Saudi Arabia adds fuel to the fire by hiking crude prices for Asian buyers

Saudi Arabia has hiked its crude oil prices for Asian buyers by $0.40 per barrel and cut those for European and US buyers by $0.20 and $0.10 per barrel, respectively, Reuters has reported, noting the increase is for May cargos, from the prices for April cargos.

This means the May shipments price for Arab Light—Saudi Arabia’s flagship grade—will cost Asian buyers $1.80 above the Oman/Dubai average, which is used as basis for price-setting. The Oman benchmark was trading above $63 a barrel at the time of writing, and the Dubai contract was above $64 a barrel.

The news is unlikely to be welcome by the two biggest buyers of Saudi crude, China and India, especially by India, which has been vocal in its opposition to OPEC’s price-raising efforts. The world’s third-largest consumer of oil has repeatedly called on the cartel to stop cutting production and let prices slide. Meanwhile, it has started looking for alternatives to Middle Eastern oil.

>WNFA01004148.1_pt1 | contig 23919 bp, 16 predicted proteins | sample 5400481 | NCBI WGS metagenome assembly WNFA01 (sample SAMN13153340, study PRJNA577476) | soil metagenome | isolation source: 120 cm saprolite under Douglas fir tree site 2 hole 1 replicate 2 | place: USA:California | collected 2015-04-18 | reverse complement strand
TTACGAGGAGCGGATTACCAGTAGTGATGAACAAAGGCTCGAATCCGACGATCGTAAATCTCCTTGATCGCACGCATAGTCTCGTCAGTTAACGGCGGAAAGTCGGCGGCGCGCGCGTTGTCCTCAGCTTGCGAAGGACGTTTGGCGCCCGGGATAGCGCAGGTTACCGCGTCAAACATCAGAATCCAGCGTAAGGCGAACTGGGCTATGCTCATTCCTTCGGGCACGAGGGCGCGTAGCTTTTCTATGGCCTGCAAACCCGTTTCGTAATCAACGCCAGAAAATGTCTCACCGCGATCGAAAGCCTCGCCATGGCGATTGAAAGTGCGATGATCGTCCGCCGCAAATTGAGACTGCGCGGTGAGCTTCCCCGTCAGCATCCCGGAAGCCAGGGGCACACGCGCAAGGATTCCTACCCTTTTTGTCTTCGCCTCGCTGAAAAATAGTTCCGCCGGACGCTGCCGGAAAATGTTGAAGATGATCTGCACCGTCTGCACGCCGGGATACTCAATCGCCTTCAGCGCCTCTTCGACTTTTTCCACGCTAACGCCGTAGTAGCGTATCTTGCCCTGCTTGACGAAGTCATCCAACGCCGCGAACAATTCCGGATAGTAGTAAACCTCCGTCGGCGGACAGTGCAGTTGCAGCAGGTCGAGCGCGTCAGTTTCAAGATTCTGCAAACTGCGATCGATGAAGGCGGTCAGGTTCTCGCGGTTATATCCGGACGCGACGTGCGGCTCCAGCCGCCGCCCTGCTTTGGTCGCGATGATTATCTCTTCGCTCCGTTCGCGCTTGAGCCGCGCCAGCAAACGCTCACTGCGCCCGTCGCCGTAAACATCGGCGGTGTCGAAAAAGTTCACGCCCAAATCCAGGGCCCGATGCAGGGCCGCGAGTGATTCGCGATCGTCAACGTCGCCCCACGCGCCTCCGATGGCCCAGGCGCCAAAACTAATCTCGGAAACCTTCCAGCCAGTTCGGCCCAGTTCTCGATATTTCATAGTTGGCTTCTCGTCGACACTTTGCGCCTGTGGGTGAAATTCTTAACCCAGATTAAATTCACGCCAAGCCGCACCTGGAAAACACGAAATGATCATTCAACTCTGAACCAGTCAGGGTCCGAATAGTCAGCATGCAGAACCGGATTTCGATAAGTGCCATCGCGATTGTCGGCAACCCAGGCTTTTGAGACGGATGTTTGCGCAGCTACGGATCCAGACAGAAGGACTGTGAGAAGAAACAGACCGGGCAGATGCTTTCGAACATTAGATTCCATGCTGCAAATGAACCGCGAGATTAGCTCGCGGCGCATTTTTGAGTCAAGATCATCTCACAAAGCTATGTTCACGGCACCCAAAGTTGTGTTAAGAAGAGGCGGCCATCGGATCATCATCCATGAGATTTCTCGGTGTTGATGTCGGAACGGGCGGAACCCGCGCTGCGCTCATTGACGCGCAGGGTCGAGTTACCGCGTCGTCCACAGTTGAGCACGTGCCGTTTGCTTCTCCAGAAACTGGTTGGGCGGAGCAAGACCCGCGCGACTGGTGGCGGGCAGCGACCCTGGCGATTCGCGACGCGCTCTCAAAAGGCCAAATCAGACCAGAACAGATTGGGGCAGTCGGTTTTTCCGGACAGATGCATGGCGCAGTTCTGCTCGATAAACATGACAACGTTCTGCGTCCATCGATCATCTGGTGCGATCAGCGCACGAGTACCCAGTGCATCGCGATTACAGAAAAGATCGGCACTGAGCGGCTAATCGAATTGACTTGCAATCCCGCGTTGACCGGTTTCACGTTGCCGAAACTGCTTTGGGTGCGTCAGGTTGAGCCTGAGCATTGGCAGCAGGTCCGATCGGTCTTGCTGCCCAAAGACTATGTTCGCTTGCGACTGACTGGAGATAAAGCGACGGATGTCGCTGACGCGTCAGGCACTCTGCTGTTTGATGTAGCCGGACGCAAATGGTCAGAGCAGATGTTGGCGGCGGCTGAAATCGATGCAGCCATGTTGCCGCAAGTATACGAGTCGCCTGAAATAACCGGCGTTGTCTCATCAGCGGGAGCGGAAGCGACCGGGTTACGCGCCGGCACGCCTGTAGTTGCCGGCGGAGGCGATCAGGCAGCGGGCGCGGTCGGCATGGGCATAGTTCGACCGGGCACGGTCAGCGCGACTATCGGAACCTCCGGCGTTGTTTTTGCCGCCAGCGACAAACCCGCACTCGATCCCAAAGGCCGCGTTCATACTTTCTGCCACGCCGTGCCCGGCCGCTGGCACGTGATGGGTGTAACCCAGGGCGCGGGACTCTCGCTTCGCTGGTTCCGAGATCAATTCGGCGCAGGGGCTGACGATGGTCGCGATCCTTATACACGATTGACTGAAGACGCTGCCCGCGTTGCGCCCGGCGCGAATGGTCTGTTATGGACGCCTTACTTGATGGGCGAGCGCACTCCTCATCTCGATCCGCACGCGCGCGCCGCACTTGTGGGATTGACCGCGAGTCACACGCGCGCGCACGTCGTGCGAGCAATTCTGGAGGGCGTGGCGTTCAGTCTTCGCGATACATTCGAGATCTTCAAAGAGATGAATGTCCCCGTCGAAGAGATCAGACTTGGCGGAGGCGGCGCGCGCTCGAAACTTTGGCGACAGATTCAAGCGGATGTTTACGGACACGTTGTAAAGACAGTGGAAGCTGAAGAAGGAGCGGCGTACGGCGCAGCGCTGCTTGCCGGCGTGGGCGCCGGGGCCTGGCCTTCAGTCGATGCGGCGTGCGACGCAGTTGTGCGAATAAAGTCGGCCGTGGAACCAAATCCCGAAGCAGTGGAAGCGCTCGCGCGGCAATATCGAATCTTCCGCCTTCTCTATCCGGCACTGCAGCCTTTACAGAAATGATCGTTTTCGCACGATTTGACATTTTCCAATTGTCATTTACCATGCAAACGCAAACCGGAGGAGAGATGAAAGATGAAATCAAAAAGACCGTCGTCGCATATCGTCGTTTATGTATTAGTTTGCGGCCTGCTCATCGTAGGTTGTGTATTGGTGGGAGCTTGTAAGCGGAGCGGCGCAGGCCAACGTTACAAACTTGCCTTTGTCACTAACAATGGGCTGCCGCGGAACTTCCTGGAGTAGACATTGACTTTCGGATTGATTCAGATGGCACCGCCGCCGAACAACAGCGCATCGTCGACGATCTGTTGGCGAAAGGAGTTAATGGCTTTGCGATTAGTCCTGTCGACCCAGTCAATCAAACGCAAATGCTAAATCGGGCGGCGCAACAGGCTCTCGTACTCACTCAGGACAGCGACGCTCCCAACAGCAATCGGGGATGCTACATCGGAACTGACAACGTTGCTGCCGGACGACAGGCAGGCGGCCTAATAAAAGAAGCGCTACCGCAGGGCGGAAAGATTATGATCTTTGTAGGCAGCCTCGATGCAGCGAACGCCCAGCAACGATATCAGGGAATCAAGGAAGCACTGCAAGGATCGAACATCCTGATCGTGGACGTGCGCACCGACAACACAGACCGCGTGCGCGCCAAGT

“We have asked companies to aggressively look for diversification. We cannot be held hostage to the arbitrary decision of Middle East producers. When they wanted to stabilize the market we stood by them,” India’s oil minister had said in early March.

As a result, Indian refiners will buy less oil from Saudi Arabia next month as they snap up supplies outside of the Middle East as part of diversification drive amid weakening domestic fuel demand on the resurgence of COVID-19. State-owned Indian Oil Corporation (IOC) and three other refiners have sought just 65 per cent of the monthly average of about 15 million barrels from Saudi Arabia for May 2021.  

India imports as much as 80 percent of the crude oil it consumes. Of this, some 60 percent comes from Middle Eastern producers. According to unnamed sources cited by Reuters, India could diversify into more US crude and crude from the world’s newest producer—Guyana.

Meanwhile, the government has asked refiners to review their contracts with Saudi Arabia and other Middle Eastern producers and use their collective bargaining power to get better terms. 

China, in the meantime, is gobbling up cheap Iranian oil despite US sanctions and may not need to continue buying at the rates it did last year, when crude had fallen at its lowest.

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